This week in Charleston at the Education Alliance's Summit for Education, Jeb Bush's "Foundation for Excellence in Education" was the keynote speaker and their education reform initiatives were given top billing.
What was not mentioned were the ties between FEE and the American Legislative Exchange Council, the controversial corporate bill mill working on profitizing public education as reported by the nonprofit Center for Media and Democracy.
In addition, a nonprofit group, In the Public Interest, released thousands of emails that show how FEE is working with public officials in states to write education laws that could benefit some of its corporate funders.
Questions have also been raised about the success or failure of Jeb Bush's Florida reforms on which FEE makes many of its claims. But none of these questions were brought up at this week's event.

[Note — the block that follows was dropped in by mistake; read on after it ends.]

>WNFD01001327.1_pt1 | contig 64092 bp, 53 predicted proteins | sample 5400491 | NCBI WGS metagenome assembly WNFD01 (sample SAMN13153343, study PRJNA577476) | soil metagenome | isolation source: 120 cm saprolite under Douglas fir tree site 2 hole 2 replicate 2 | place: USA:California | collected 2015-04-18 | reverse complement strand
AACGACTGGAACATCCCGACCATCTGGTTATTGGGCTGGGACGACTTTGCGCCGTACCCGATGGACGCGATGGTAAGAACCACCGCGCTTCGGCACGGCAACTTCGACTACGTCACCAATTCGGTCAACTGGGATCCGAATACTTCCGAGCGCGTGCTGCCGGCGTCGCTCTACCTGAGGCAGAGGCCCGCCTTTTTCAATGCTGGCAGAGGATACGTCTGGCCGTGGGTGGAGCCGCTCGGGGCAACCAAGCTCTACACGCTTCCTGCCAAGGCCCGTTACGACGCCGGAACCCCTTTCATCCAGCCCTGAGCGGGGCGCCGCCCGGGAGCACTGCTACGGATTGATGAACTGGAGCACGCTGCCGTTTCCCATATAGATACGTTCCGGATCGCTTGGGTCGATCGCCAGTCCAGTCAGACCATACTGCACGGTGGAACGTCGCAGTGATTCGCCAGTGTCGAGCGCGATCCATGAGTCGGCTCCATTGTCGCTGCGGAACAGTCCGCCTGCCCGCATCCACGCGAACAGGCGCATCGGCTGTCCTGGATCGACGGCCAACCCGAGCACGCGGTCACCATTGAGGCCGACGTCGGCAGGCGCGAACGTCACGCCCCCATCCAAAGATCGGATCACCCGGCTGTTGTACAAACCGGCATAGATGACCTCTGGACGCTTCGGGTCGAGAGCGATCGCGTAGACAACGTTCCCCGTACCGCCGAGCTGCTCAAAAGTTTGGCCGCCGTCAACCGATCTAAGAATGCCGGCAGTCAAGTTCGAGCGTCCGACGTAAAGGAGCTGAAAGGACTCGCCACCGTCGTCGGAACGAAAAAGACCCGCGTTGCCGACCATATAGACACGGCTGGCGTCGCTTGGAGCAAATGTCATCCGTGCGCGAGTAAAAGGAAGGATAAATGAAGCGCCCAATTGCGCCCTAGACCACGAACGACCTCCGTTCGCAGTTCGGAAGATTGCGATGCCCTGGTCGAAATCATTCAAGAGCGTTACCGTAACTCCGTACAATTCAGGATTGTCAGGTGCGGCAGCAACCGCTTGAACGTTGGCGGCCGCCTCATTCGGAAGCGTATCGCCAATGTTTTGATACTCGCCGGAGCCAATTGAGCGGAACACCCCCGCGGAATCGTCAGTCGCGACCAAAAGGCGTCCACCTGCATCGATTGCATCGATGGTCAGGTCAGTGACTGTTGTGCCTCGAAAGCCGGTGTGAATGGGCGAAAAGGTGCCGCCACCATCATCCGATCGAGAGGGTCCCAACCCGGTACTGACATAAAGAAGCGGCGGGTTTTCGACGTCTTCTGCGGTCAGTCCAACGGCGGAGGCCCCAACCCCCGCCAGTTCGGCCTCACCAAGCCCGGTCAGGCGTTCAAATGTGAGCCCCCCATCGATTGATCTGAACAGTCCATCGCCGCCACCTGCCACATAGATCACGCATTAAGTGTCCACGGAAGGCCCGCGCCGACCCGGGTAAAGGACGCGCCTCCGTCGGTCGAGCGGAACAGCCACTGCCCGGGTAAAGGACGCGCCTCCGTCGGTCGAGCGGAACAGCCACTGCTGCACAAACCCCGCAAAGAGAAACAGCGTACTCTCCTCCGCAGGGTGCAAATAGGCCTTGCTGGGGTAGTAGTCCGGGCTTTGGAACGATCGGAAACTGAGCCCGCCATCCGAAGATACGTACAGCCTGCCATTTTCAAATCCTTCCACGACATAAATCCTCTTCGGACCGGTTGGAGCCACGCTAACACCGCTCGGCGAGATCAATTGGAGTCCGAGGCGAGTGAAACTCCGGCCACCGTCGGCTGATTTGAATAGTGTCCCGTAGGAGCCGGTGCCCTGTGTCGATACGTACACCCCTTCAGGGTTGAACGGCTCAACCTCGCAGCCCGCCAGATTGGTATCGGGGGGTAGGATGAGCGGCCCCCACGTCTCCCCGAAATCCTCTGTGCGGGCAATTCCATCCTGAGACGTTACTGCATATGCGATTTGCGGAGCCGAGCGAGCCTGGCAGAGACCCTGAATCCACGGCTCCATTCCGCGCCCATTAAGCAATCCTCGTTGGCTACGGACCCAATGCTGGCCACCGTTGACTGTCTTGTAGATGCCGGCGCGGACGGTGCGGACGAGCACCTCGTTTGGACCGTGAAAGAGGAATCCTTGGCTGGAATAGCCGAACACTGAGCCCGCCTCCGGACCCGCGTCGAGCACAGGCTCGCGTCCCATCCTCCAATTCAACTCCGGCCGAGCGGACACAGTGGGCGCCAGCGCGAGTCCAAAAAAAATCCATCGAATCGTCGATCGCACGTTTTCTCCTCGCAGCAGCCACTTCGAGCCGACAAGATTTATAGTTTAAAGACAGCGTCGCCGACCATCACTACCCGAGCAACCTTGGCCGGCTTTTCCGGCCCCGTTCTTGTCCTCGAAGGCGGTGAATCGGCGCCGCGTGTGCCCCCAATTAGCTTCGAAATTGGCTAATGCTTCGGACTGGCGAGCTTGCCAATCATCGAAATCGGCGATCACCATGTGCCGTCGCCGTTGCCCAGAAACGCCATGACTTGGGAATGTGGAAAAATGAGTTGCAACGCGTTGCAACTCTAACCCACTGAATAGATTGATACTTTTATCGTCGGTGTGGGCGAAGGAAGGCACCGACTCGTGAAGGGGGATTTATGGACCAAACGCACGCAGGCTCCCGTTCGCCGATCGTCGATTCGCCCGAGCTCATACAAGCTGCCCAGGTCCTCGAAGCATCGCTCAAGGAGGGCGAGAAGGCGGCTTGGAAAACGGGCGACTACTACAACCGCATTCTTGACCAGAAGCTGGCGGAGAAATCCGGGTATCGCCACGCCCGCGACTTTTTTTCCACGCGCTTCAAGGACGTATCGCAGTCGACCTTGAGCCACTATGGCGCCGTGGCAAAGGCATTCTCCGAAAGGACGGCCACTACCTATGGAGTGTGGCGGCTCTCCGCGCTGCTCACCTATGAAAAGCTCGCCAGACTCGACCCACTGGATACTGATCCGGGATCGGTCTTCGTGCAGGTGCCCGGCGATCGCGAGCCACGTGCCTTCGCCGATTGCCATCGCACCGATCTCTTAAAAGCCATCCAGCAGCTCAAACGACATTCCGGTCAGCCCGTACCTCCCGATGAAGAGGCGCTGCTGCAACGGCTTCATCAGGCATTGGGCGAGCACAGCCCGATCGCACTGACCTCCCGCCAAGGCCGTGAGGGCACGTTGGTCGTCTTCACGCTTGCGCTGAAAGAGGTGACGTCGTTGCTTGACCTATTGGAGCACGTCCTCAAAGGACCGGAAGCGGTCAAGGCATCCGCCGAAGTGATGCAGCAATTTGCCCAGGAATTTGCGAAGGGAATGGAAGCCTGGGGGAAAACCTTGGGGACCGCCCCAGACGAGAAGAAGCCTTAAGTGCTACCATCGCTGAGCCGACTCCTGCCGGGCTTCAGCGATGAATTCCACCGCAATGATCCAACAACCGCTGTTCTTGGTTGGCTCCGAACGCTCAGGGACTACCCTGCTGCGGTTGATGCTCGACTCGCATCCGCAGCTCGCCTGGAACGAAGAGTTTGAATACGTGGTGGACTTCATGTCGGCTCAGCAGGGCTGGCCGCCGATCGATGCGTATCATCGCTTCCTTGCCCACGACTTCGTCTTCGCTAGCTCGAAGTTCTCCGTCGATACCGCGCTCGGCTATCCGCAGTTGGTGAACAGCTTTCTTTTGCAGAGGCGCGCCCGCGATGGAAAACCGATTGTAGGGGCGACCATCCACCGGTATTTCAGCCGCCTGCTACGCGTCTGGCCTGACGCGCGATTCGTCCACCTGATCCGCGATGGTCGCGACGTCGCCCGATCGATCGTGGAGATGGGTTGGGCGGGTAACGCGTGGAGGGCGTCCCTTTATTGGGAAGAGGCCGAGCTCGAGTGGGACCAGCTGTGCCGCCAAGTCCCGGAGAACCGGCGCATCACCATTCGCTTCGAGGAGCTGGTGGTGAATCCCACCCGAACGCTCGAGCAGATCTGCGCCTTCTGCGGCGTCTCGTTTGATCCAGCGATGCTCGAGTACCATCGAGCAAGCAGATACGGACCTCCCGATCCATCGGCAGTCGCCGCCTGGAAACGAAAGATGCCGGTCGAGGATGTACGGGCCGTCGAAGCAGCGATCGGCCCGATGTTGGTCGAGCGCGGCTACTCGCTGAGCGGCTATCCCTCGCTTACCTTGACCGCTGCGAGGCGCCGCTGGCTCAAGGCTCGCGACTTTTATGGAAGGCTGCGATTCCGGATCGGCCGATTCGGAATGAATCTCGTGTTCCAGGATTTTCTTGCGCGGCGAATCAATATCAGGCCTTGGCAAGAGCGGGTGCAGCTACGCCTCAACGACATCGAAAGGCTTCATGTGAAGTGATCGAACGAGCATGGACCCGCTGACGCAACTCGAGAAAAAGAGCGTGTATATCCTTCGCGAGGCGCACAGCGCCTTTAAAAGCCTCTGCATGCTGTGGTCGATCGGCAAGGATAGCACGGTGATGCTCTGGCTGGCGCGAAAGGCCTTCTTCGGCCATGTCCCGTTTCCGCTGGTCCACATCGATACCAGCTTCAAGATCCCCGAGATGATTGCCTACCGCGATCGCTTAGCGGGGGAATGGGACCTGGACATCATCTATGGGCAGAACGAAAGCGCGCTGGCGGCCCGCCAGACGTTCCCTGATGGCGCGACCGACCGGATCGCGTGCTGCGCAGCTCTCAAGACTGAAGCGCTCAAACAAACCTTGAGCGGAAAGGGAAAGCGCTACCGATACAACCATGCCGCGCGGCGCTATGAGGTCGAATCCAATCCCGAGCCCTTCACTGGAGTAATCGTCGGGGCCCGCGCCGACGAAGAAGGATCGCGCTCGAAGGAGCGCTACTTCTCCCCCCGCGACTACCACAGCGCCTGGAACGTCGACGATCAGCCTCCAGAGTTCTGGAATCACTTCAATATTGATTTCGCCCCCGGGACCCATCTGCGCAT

Instead, we heard a lot about FEE's agenda of school reform, which includes school choice, online education, retention of third-graders who can't read and school accountability systems based on standardized tests that include evaluating teachers based on student test scores and grading schools A through F based on test scores.
Our governor, state board, the media and other organizations involved in the public education conversation would be wise to dig much deeper into FEE and the Florida story before heading down this path.